The universality of automobiles in American life, combined with the above realities, means that nearly every driver will experience at least one accident in their car somewhere along the way. Vehicles occupy spaces (roads) with other vehicles, often in close proximity, so that an accident may well involve other drivers and even parked cars. In contract, the four basic safety rules of gun handling are easy to follow, and easily made habitual in a short period of time. Accidents among shooters/gun owners are rare. The way shooting ranges are set up, shooters are seldom crowded together and any A.D.s (accidental discharges) rarely involve other shooters.
So, in summary, cars are pervasive in the average person’s everyday life, are harder to learn to use and operate and the majority are involved in some sort of accident – the precise opposite of firearms.
What is obvious to activists who have been “in the trenches” long enough is that there is an agenda at work here that has nothing to do with safety or concern for victims. It is part of an incremental, step-by-step plan to block citizens from guns. One way is to price certain segments out of the market. They’re busy pushing several (“green” ammunition, forcing background checks through FFL dealers, etc.), and this is one more: adding burdensome, expensive per-gun insurance requirements that would price out potential gun buyers of more modest means (a.k.a. the poor).
The “Poor” also tend to be the people who need self-defense the most, yet these are the people who will pay should the gun prohibitionists prevail.
Fortunately, such a requirement, and resulting fee, would constitute a de-facto TAX on what is now unquestionably regarded as a basic, individual right. When such fees, known as “poll taxes,” were enacted to try to keep people of color and other “undesirables” from voting under the Jim Crow laws, they were stuck down by constitutional amendment. Therefore, any effort to enact a similar requirement on another right would also prove unconstitutional.
The coup-de-grace for this particular idea, however, comes in the form of a question: how do fans of this idea propose to force criminals and gang members to buy such insurance? This is a fair question, since it’s drug related activity and gangs that commit the most homicides. To demand the law abiding, who rarely harm anyone, to buy insurance due to the acts of the very few defies logic, not to mention questions of fairness. For these reasons, the “insurance on all guns” proposal needs to be tossed onto the massive pile of failed past gun controls as quickly as possible. For those of us who are truly concerned with safety, this avoids yet another blind alley and can ultimately lead to some truly effective solutions to our problems with violence.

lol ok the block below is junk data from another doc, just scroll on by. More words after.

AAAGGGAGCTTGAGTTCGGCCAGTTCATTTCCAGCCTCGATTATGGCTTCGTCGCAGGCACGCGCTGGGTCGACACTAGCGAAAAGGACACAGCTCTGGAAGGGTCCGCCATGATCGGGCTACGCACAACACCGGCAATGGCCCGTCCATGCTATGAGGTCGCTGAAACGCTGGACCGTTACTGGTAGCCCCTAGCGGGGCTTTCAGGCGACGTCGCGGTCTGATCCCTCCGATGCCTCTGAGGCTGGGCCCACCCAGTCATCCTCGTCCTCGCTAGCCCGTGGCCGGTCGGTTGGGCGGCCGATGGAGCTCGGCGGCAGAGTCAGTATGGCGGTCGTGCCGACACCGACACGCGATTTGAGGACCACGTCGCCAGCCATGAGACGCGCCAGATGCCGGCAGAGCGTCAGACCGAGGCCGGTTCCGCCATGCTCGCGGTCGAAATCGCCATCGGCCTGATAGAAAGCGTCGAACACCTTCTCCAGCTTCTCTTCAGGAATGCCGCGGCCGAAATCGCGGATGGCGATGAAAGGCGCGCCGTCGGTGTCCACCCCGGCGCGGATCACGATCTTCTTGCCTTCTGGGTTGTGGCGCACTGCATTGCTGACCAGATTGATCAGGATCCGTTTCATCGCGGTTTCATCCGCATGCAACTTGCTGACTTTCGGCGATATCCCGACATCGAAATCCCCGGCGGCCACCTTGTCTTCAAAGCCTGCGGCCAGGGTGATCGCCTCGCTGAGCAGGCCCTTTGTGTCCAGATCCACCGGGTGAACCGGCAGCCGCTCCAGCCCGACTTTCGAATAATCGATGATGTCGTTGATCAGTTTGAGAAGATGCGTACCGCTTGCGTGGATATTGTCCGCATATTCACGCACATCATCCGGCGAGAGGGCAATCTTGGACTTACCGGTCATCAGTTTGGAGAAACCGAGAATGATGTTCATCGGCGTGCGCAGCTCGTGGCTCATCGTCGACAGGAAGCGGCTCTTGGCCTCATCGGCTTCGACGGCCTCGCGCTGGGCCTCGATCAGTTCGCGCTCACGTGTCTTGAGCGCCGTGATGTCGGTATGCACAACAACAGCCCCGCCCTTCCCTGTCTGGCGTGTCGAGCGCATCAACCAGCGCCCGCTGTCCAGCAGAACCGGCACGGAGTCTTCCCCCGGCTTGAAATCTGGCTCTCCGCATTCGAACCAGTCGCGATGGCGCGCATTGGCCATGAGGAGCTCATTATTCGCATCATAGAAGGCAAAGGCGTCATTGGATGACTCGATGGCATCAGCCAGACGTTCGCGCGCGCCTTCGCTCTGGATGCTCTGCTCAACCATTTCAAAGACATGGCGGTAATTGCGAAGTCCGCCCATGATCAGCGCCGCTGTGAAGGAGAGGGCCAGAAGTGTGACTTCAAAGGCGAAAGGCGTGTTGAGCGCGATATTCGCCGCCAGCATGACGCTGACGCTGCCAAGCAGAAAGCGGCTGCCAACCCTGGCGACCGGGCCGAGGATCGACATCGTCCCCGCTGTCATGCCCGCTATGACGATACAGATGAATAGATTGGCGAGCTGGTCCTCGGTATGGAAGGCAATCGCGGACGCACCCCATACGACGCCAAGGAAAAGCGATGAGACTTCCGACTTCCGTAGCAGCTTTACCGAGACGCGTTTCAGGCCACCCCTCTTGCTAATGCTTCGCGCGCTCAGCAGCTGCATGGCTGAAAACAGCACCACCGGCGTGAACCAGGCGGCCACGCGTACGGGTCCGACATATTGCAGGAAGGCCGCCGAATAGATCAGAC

And, of course, keep a copy of my book “Knowing Guns” handy, available on Amazon: http://tiny.cc/l6au0w
Until next time, share the knowledge!
Follow Stu Chisholm on Twitter at @Djstucrew
About the author:
Mobile DJ, business owner/entrepreneur and author Stu Chisholm was born in Detroit, Michigan. A columnist for the DJ industry trade magazine, Mobile Beat, Stu’s series on “DJ Security” contained a controversial segment on concealed carry and the use of guns. It was later included in, and expanded upon, in his book, “The Complete Disc Jockey,” published in 2008. Running a business and pursuing what he considers logical security measures, Stu obtained his CCW permit in the state of Michigan in the late ’90s and later became active in the gun rights movement. He joined the grass roots group MCRGO, the Michigan Coalition of Responsible Gun Owners, helping to reform Michigan’s concealed carry law in 2001. Stu remains an active DJ, writer and activist, and is currently collaborating on an upcoming science-fiction book set in Detroit’s near future. He is married to cable television producer, Janette Chisholm and lives in Roseville, Michigan.